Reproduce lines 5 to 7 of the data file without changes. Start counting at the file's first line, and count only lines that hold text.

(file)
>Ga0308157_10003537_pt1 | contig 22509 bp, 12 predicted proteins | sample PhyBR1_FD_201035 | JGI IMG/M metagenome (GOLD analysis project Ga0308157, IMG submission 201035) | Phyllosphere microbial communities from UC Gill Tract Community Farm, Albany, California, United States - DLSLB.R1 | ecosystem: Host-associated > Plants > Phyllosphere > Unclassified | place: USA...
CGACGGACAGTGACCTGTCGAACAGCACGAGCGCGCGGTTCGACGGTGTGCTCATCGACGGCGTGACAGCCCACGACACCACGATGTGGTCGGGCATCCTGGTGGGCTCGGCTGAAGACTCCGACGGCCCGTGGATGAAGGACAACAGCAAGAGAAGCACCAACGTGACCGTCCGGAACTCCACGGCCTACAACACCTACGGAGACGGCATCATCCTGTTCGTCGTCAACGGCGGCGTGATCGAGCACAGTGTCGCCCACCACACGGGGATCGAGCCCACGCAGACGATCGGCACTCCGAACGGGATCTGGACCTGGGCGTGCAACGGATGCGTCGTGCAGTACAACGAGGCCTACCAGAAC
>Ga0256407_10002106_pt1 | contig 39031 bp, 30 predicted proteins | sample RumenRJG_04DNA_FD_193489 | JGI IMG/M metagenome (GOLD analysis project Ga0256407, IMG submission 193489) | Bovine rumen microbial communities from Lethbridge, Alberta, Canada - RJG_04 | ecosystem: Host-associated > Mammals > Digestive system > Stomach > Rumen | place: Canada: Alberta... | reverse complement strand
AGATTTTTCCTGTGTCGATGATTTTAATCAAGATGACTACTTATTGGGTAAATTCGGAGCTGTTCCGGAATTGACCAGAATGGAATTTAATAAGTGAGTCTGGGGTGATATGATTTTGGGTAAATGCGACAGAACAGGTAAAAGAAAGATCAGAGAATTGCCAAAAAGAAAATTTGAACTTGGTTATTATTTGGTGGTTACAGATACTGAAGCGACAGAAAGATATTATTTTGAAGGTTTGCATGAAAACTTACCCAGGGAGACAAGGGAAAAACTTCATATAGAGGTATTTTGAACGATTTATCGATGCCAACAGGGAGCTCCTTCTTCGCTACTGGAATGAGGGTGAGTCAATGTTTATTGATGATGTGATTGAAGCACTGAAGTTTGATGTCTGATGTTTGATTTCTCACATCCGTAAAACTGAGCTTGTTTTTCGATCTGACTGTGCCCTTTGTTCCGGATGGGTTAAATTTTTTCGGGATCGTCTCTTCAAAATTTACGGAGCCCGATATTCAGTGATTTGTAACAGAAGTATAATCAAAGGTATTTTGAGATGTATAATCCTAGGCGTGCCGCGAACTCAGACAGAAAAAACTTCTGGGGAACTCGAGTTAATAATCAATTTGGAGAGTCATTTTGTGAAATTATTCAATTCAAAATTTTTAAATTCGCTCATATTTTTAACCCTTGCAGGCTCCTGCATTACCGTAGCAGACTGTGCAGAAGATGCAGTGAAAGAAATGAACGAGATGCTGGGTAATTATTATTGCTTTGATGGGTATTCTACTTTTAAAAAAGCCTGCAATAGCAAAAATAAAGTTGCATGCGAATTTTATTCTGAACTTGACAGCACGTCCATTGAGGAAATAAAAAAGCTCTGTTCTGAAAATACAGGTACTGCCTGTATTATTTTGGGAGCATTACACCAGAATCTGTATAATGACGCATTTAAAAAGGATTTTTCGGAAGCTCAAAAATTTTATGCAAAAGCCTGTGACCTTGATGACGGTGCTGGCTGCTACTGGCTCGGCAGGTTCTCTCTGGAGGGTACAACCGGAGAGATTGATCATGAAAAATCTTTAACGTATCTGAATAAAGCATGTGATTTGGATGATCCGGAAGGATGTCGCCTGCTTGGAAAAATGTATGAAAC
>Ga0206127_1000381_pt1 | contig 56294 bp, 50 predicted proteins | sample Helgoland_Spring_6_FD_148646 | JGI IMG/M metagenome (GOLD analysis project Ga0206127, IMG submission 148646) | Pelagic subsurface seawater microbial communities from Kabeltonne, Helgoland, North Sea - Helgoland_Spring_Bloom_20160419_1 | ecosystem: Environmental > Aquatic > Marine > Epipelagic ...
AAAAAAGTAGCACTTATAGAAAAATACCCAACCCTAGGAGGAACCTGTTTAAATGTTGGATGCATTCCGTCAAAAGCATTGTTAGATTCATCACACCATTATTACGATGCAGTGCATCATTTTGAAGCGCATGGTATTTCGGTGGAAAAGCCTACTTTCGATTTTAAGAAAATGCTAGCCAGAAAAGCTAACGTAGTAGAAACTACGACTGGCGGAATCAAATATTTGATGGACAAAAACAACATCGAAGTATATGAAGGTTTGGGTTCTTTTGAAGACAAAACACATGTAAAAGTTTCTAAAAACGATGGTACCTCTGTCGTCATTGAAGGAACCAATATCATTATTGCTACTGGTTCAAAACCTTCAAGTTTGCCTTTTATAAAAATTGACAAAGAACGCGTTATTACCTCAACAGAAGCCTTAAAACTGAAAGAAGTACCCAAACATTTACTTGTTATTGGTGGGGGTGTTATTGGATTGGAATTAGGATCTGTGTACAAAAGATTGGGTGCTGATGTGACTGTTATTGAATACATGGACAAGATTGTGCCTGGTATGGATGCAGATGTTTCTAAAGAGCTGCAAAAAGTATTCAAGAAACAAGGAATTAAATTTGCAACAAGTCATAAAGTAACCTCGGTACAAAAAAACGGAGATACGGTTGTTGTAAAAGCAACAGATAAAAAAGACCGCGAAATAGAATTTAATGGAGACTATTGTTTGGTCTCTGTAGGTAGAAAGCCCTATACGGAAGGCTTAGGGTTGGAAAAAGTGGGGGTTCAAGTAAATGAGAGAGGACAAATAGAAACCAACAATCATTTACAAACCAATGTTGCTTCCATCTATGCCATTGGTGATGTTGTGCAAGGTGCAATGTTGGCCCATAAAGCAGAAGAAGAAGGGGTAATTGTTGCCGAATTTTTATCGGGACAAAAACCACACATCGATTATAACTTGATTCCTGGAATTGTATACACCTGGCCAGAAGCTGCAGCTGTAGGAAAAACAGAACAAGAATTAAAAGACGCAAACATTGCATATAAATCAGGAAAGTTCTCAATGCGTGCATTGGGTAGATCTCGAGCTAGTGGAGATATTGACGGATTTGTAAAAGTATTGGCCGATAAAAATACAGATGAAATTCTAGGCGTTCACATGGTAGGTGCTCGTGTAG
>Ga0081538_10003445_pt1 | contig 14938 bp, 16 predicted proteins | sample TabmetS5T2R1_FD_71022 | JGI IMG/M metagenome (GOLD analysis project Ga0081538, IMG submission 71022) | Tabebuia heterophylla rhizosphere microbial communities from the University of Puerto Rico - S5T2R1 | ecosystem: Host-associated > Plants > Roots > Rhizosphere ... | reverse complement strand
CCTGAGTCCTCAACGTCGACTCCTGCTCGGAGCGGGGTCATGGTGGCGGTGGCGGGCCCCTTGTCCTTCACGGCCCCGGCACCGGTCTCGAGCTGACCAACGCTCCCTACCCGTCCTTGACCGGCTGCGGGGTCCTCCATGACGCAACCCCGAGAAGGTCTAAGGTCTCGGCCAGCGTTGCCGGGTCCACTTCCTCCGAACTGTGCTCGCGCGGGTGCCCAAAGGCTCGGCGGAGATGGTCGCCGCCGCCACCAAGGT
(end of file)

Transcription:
>Ga0206127_1000381_pt1 | contig 56294 bp, 50 predicted proteins | sample Helgoland_Spring_6_FD_148646 | JGI IMG/M metagenome (GOLD analysis project Ga0206127, IMG submission 148646) | Pelagic subsurface seawater microbial communities from Kabeltonne, Helgoland, North Sea - Helgoland_Spring_Bloom_20160419_1 | ecosystem: Environmental > Aquatic > Marine > Epipelagic ...
AAAAAAGTAGCACTTATAGAAAAATACCCAACCCTAGGAGGAACCTGTTTAAATGTTGGATGCATTCCGTCAAAAGCATTGTTAGATTCATCACACCATTATTACGATGCAGTGCATCATTTTGAAGCGCATGGTATTTCGGTGGAAAAGCCTACTTTCGATTTTAAGAAAATGCTAGCCAGAAAAGCTAACGTAGTAGAAACTACGACTGGCGGAATCAAATATTTGATGGACAAAAACAACATCGAAGTATATGAAGGTTTGGGTTCTTTTGAAGACAAAACACATGTAAAAGTTTCTAAAAACGATGGTACCTCTGTCGTCATTGAAGGAACCAATATCATTATTGCTACTGGTTCAAAACCTTCAAGTTTGCCTTTTATAAAAATTGACAAAGAACGCGTTATTACCTCAACAGAAGCCTTAAAACTGAAAGAAGTACCCAAACATTTACTTGTTATTGGTGGGGGTGTTATTGGATTGGAATTAGGATCTGTGTACAAAAGATTGGGTGCTGATGTGACTGTTATTGAATACATGGACAAGATTGTGCCTGGTATGGATGCAGATGTTTCTAAAGAGCTGCAAAAAGTATTCAAGAAACAAGGAATTAAATTTGCAACAAGTCATAAAGTAACCTCGGTACAAAAAAACGGAGATACGGTTGTTGTAAAAGCAACAGATAAAAAAGACCGCGAAATAGAATTTAATGGAGACTATTGTTTGGTCTCTGTAGGTAGAAAGCCCTATACGGAAGGCTTAGGGTTGGAAAAAGTGGGGGTTCAAGTAAATGAGAGAGGACAAATAGAAACCAACAATCATTTACAAACCAATGTTGCTTCCATCTATGCCATTGGTGATGTTGTGCAAGGTGCAATGTTGGCCCATAAAGCAGAAGAAGAAGGGGTAATTGTTGCCGAATTTTTATCGGGACAAAAACCACACATCGATTATAACTTGATTCCTGGAATTGTATACACCTGGCCAGAAGCTGCAGCTGTAGGAAAAACAGAACAAGAATTAAAAGACGCAAACATTGCATATAAATCAGGAAAGTTCTCAATGCGTGCATTGGGTAGATCTCGAGCTAGTGGAGATATTGACGGATTTGTAAAAGTATTGGCCGATAAAAATACAGATGAAATTCTAGGCGTTCACATGGTAGGTGCTCGTGTAG
>Ga0081538_10003445_pt1 | contig 14938 bp, 16 predicted proteins | sample TabmetS5T2R1_FD_71022 | JGI IMG/M metagenome (GOLD analysis project Ga0081538, IMG submission 71022) | Tabebuia heterophylla rhizosphere microbial communities from the University of Puerto Rico - S5T2R1 | ecosystem: Host-associated > Plants > Roots > Rhizosphere ... | reverse complement strand